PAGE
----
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The latest update as of July 21, 2010
Weekend Wrapup: Sonoma and Grand Bend - A Tale of Two Vastly Different Races
I spent a few minutes this morning (Wednesday) watching the ESPN/TSN coverage of the NHRA Fram-Autolite Nationals from Infineon Raceway in Sonoma, California. Then I checked out the Drag Race Central coverage of the IHRA Mopar Nitro Jam Nationals from Grand Bend, Ontario. Besides the really obvious disparity in the number of classes and cars - especially in the pro ranks - the lack of spectators on Sunday at Grand Bend was a real eye-opener.
Contrast that with the nearly-full appearing grandstands at Sonoma and you've got a really telling statistic at work. Over the years, the Grand Bend Motorplex has hosted many successful events, with this year's Nitro Jam being the 11th annual IHRA national event at the track. In fairness to the IHRA and the track operators, I clicked on some photos of the pro cars running in their "Night of Fire" on Saturday evening and saw quite a few more fans in the stands, but still it was short of a full house.
Trying to make an apples and apples comparison, I compared photos of the Friday evening session at Sonoma with the Saturday night shots from Grand Bend and the advantage (in spectator count) still went - by a fair margin - to the California track. So why the big discrepancy between venues?
The first and most obvious answer is the quality and quantity of the "show" presented, with NHRA offering up a total of 36 blown fuel cars (Top Fuel and Funny Car), while IHRA's presentation featured only five Top Fuel cars, eight Nostalgia (nitro) Funny cars, four Pro Fuel (injected nitro) dragsters, two blown alky funny cars, and a local 16-car group of "Outlaw" Pro Mods. Okay, the totals were nearly equal in absolute numbers of loud, fast cars, but the quality was far higher at the NHRA show in Sonoma. No offense to any of the IHRA racers, but that's the facts. Bigger, faster, louder, and obviously far bigger budgeted cars. It's simply a fact of life.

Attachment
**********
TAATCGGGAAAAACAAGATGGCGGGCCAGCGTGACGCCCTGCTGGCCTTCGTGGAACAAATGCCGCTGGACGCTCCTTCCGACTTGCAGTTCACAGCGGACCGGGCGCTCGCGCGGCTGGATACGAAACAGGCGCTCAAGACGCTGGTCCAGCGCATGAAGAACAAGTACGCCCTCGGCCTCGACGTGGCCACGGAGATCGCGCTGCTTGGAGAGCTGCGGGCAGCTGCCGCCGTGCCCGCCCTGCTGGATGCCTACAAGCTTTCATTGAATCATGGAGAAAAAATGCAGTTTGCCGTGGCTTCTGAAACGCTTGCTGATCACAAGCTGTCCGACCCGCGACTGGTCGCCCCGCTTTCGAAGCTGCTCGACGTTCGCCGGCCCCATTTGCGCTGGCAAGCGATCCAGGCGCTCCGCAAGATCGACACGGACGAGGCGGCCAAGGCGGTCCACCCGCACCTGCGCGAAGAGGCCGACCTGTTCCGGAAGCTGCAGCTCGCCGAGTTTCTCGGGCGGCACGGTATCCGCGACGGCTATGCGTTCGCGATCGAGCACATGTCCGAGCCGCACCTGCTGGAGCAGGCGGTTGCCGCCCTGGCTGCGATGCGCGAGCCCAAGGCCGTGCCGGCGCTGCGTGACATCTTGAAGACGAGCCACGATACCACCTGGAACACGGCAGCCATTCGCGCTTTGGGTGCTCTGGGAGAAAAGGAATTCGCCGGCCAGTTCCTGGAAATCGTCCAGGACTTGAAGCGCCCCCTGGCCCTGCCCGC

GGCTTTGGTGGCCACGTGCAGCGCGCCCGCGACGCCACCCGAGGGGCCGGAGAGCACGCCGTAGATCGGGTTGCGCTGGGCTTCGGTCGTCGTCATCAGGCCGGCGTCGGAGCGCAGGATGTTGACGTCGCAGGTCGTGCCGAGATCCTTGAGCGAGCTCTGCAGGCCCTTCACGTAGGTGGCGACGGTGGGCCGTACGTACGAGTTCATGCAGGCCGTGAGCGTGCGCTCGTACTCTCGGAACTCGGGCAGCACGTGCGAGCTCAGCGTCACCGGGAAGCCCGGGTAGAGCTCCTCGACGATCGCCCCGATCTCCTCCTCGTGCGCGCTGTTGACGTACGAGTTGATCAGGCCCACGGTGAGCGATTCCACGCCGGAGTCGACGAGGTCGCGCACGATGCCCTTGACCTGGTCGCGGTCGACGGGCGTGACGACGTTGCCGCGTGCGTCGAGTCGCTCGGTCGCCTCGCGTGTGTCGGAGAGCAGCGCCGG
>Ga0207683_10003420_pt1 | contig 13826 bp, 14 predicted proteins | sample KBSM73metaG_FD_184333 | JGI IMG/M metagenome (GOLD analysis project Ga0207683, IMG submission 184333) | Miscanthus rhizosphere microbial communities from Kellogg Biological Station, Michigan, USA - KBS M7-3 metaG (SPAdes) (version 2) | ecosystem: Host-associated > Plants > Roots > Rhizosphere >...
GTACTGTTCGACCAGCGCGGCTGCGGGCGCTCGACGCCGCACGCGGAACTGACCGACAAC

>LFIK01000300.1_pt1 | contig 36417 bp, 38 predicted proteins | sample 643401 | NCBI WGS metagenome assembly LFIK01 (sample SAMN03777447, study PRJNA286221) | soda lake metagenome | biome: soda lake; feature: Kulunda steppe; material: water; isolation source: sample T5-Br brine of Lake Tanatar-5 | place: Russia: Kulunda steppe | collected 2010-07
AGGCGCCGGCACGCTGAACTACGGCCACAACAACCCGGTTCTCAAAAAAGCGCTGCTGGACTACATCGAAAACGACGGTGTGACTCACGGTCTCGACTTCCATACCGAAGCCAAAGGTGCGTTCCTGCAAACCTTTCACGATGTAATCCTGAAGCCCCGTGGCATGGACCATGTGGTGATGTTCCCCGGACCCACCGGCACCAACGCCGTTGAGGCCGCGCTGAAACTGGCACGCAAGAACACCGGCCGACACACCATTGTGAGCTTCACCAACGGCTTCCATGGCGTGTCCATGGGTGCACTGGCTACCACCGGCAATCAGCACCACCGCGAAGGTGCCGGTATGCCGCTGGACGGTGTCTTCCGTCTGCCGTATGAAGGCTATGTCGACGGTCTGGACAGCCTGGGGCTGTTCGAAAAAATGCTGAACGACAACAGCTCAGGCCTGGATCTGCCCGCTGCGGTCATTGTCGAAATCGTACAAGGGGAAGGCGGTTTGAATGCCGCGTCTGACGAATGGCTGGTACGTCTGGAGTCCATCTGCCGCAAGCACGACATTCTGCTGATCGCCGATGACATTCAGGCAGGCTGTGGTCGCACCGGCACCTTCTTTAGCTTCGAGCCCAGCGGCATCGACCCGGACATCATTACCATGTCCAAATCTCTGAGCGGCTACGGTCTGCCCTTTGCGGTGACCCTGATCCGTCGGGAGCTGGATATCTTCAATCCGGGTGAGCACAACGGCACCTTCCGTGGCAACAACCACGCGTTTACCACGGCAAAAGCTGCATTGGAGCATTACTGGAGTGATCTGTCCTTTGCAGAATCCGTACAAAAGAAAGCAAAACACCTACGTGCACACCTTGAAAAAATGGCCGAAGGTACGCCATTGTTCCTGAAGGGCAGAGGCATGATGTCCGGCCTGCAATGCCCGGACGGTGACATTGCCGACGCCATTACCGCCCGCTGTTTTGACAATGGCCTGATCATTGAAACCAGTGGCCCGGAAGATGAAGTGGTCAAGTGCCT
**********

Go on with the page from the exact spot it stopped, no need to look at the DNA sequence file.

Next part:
Other factors in the attendance gap between the two races could be the local conditions: ie., the weather, the economy, and the general interest in motorsport in the area. Weather did become a bit of an issue at Grand Bend, as it rained on Saturday afternoon, pushing the start of the "night of Fire" back by barely an hour, which really didn't have a very negative impact on the audience.
At Sonoma, the weather was warm and sunny all weekend, with the only glitch in the schedule being the cancellation of the second session of Top Fuel qualifying on Friday night due to poor time management by the track and NHRA. That led to some very disgruntled spectators leaving the facility feeling somewhat ripped off as the 10:00 pm curfew prevented the long loud cars from closing out the evening session in their usual spectacular fashion. Still, it didn't seem to impact the crowds for the balance of the weekend.
Turning back to the reasons for the lack of spectators at Grand Bend, the economy in the Southern Ontario region has been hard hit in the past few years, but it's not exactly a depressed area and draws on a very large market, encompassing the Toronto area and to the southwest, Detroit, both metropolises being barely 100 miles from the track. Interest in motorsport has been high in Ontario in the past, with many successful promotions at the venue over the years.
To put the Ontario conundrum in perspective, just two weeks ago there was a very successful, essentially self-promoted event staged at Toronto Motorsport Park (Cayuga) that featured four Top Fuel cars, two nitro Funny Cars, a pair of jets and the same 16-car group of Pro Mods that filled in the blanks at Grand Bend. Additional features at TMP were the Quick 32, and some other locally flavoured racing attractions. Combined with great weather, rock bands, and camping, the event was a total success with full grandstands for the feature cars.